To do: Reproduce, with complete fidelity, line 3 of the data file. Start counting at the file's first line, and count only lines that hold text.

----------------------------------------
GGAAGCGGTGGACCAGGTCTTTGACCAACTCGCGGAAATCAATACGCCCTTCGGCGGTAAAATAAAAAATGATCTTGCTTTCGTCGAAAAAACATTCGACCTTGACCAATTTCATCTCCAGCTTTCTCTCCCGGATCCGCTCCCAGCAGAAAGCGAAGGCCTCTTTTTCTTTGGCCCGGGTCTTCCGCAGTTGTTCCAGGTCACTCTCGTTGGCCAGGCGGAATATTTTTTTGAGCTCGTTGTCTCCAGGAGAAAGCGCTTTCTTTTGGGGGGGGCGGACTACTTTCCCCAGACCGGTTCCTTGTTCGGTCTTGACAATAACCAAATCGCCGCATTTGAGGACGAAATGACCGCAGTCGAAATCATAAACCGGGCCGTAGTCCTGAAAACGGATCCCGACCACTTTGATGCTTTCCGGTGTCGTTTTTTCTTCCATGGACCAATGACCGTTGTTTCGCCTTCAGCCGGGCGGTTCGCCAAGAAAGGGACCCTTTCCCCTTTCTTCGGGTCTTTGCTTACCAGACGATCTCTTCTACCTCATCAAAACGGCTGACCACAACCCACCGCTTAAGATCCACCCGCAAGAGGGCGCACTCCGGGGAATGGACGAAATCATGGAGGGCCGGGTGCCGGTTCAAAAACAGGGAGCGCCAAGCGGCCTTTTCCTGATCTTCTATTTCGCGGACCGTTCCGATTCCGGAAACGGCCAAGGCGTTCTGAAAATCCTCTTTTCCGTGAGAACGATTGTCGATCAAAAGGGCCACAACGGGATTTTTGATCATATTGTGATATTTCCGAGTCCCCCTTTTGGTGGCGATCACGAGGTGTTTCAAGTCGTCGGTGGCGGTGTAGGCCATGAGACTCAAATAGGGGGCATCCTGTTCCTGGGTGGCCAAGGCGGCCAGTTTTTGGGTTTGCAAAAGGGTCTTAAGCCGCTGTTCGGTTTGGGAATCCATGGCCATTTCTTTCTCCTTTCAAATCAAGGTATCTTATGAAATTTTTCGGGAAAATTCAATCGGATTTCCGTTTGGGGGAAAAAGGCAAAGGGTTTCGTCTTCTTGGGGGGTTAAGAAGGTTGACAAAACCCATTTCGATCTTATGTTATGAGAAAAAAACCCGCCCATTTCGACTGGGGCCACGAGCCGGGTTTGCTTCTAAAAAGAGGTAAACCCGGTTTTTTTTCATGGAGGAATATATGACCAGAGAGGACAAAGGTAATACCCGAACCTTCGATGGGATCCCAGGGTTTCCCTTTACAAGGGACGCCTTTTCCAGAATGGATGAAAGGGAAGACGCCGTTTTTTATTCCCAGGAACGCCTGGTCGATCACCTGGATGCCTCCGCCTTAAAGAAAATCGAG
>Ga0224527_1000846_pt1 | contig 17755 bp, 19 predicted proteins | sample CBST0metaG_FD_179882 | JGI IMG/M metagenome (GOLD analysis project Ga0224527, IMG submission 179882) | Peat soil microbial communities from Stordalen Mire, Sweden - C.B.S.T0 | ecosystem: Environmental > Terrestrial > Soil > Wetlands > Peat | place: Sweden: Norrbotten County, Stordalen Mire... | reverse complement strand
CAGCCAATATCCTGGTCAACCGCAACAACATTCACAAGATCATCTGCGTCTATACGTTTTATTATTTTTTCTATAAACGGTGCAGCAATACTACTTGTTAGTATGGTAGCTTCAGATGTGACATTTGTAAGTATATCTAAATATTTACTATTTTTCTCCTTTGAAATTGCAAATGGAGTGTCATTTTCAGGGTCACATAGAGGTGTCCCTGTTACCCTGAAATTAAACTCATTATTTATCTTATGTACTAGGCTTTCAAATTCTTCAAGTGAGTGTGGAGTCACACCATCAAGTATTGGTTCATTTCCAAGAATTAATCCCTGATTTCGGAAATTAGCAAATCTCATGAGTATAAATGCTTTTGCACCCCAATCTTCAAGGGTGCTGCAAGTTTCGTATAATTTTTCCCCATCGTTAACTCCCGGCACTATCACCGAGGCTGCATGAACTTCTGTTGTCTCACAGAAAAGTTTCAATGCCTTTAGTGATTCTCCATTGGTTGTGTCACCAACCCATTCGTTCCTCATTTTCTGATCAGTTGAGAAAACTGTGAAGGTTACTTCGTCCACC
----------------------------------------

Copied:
CAGCCAATATCCTGGTCAACCGCAACAACATTCACAAGATCATCTGCGTCTATACGTTTTATTATTTTTTCTATAAACGGTGCAGCAATACTACTTGTTAGTATGGTAGCTTCAGATGTGACATTTGTAAGTATATCTAAATATTTACTATTTTTCTCCTTTGAAATTGCAAATGGAGTGTCATTTTCAGGGTCACATAGAGGTGTCCCTGTTACCCTGAAATTAAACTCATTATTTATCTTATGTACTAGGCTTTCAAATTCTTCAAGTGAGTGTGGAGTCACACCATCAAGTATTGGTTCATTTCCAAGAATTAATCCCTGATTTCGGAAATTAGCAAATCTCATGAGTATAAATGCTTTTGCACCCCAATCTTCAAGGGTGCTGCAAGTTTCGTATAATTTTTCCCCATCGTTAACTCCCGGCACTATCACCGAGGCTGCATGAACTTCTGTTGTCTCACAGAAAAGTTTCAATGCCTTTAGTGATTCTCCATTGGTTGTGTCACCAACCCATTCGTTCCTCATTTTCTGATCAGTTGAGAAAACTGTGAAGGTTACTTCGTCCACC